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Lena Waithe’s Rising Voices Winners Discuss The Program, Gives Advice To Young Filmmakers

This year marks the fourth season of Rising Voices, an initiative created to uncover, invest in, and amplify BIPOC filmmakers in partnership with the job site Indeed, Emmy Award-winner Lena Waithe's Hillman Grad Productions, and 271 Films.

This past December, the program announced this season’s class of budding filmmakers who all submitted culturally compelling scripts about the “future of work” including Wes Andre Goodrich, and Omar Kamara. Past seasons’ winners have gone on to direct episodes of The Chi and have been shortlisted for the Oscars short film category and more.

In honor of Black History Month, The Quintessential Gentleman is spotlighting the Black male filmmakers who were selected for season 4 of the program.

Omar Kamara

Lena Waithe's Rising Voices Winner - Omar Kamara

What prepared you to be successful in the program?

I've always been a big believer in community. I was very fortunate to have some wonderful friends and collaborators, Jalmer Caceres and Guo Guo, who have done the program in the past took the time to sit with me and advise me on how to maximize this wonderful opportunity. Also, the infrastructure that Indeed, Hillman Grad, and 271 Films have set up allows filmmakers to be eased into the process and feel that they have guidance every step of the way. 

Discuss your experience in the program.

The program has been thrilling. We had a kick-off event in LA and it was so amazing to meet my cohort of talented filmmakers and also meet with Rishi Rajani, Travis Ing, and 271 films to begin development on the script. Given they took the time to show that they care and meet with us face-to-face to kick off this process meant a lot. I am now officially in pre-production. It is kind of a mad dash to the finish line, but I truly feel that I have been set up for success and my team and I hope to deliver a dope short. 

After going through the program, what advice would you give young filmmakers?

The advice that I would give to young filmmakers is to KEEP MAKING STUFF. I feel like in this industry it's easy to wait for someone to pick you and give you an opportunity. I made my micro-budget feature last year completely independent and won the Audience Award at Slamdance, all while applying to the Rising Voices program. You never know when you will get an opportunity to tell your stories so keep finding ways to get yourself out there and get your vision shared. Don't wait!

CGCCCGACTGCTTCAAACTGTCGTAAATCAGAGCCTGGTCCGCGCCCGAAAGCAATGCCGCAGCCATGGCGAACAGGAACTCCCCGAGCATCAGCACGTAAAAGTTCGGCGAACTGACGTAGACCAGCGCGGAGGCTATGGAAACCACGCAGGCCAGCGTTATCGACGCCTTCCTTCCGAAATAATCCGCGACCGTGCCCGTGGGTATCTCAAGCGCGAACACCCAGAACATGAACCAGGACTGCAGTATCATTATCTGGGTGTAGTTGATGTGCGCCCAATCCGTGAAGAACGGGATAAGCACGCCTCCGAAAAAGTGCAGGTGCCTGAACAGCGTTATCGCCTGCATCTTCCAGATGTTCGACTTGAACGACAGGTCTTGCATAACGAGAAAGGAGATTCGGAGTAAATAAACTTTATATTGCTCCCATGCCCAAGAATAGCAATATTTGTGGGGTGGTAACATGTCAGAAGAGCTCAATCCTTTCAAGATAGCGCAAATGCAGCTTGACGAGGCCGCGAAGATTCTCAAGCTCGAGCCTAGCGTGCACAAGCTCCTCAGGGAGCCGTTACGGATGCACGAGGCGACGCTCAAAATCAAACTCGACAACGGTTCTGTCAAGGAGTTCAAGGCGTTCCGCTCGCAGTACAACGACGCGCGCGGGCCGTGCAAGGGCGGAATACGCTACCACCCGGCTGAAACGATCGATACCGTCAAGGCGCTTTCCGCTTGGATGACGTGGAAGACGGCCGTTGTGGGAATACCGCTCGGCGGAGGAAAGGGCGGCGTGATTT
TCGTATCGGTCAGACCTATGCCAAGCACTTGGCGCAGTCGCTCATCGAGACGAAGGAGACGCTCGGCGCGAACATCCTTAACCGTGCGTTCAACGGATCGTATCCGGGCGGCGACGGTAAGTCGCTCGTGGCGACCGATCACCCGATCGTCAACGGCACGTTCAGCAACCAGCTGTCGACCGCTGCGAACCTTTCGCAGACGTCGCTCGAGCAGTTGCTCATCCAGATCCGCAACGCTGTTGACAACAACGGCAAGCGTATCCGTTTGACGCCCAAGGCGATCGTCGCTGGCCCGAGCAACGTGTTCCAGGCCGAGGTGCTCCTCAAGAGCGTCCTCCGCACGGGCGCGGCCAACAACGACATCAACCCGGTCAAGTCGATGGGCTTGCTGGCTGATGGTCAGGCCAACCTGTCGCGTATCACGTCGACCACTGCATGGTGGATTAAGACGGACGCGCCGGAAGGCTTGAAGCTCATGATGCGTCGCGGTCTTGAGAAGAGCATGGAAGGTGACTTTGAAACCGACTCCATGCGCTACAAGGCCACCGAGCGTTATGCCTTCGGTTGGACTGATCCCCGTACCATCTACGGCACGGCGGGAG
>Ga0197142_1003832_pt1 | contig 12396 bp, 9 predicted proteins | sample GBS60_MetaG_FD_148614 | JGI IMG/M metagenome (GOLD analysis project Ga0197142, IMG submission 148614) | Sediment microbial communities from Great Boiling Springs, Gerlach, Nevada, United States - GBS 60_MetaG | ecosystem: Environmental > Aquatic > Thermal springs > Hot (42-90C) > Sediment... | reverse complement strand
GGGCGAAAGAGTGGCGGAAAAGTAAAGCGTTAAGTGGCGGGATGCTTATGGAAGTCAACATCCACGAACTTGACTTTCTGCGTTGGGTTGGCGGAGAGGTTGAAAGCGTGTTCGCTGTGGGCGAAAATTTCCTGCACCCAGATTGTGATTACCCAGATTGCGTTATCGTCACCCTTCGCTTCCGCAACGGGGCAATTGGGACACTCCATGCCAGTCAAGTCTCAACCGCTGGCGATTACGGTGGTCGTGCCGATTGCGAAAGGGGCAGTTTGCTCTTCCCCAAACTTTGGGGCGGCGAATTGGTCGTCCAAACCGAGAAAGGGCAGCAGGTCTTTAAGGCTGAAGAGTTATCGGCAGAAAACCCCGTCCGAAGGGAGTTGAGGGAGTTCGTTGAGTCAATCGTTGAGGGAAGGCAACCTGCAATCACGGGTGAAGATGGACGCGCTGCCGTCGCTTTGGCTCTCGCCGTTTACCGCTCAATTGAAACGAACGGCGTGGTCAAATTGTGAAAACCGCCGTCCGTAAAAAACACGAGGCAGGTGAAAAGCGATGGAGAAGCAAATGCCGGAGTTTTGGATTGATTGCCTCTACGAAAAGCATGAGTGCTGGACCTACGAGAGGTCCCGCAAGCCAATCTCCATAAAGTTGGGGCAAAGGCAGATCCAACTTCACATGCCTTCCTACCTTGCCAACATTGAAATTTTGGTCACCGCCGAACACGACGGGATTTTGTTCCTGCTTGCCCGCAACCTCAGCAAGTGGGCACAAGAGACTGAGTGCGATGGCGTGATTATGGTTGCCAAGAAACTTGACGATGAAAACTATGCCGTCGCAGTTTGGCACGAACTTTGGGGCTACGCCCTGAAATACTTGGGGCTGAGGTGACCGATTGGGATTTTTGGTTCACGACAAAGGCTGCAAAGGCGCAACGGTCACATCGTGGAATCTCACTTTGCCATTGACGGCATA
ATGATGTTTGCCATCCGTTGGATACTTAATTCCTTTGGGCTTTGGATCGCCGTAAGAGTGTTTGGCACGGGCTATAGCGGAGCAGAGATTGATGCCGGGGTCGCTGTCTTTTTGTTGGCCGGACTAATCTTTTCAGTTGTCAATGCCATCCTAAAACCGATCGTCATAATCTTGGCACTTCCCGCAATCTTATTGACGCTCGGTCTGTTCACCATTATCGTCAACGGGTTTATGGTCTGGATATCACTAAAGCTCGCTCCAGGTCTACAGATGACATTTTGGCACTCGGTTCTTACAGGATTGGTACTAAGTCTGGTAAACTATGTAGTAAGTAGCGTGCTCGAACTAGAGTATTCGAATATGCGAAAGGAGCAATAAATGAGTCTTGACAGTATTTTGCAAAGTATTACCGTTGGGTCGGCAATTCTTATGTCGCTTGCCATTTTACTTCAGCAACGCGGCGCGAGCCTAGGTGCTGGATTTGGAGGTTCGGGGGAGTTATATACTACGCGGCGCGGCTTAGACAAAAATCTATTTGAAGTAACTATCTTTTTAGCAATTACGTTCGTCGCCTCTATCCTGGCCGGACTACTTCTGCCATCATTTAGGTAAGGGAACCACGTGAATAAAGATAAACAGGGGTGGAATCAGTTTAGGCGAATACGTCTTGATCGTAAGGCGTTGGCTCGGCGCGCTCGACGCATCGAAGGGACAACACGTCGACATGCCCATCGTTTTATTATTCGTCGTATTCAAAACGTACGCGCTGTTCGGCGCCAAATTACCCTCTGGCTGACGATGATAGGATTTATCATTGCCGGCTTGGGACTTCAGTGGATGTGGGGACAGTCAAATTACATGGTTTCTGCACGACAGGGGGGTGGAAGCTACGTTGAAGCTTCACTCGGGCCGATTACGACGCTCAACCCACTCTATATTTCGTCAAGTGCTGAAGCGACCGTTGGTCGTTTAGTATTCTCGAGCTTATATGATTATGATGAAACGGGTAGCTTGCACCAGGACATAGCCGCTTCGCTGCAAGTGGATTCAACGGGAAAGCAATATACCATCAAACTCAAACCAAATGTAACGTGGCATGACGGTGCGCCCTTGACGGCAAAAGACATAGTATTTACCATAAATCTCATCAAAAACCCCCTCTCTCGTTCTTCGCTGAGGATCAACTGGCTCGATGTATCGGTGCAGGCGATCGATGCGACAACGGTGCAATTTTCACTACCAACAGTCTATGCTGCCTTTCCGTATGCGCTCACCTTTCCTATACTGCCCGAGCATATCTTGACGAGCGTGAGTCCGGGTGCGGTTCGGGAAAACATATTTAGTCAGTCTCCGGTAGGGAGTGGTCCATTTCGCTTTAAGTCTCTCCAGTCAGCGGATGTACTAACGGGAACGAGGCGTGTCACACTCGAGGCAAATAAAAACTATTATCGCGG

What can people expect next from you?

I’m finishing my short, BITTER LEAF. My team and I are very excited about the concept as we developed it and now are looking to expand it into a feature or a series. I’m also currently looking for financing on an MMA movie about African Identity entitled TIGER, and writing an Action/Thriller called ABIDJAN. As a resident in Dan Lin's Rideback RISE program. Lastly, my debut feature, AFRICAN GIANTS, just received worldwide distribution so hopefully will be in a theater or on a small screen near you soon! 

Wes Andre Goodrich

Lena Waithe's Rising Voices Winner - Wes Andre Goodrich

What prepared you to be successful in the program?

You know, so much of this program feels like a cross between getting to work with a studio and a final year of film school (in the best way). I think being in film school helped me with the structure of the program and also the rigor. 

Discuss your experience in the program.

We’re in the middle of pre-production right now, so my experience has mostly been, getting notes from Hilmman and 271, as well as workshopping the script with my co-writer and producer, Patrick Nichols. We’re trying to make the best version of this film on the page first. In addition, I’ve been perfecting the visuals of the film. We’re looking at an “elevated naturalism,” a middle point between the sort of kinetic reality of the Safdie Brothers and the intimate documentary work in something like “Hale County, This Morning, This Evening.” 

What was the best part of the program?

Making a film! Directing is my passion, but often it requires money and time to percolate a project to the point where you get to direct it. Having the opportunity to make something and knowing people will see it and interact with it, is incredible. 

After going through the program, what advice would you give young filmmakers?

I think the cliche (but very true) answer is to study your craft. My mother always told me, if I wanted to make movies, I had to study them. The history, the style, all of it. Despite sometimes feeling like homework, you’d be surprised at how knowledge of film synthesizes makes its way into your work. I'm always thinking about shots from Do the Right Thing, or a camera move from Eve's Bayou, or even from films my friends make

It’s also okay to work a job while you wait for your passion to take off. I was a janitor throughout film school, and despite being exhausted, it taught me discipline and structure in the limited time I had to write or direct. 

What can people expect next from you?

Our short film Meal Ticket is premiering at the Tribeca Film Festival this June. And hopefully, some other projects coming down the pipe soon! 


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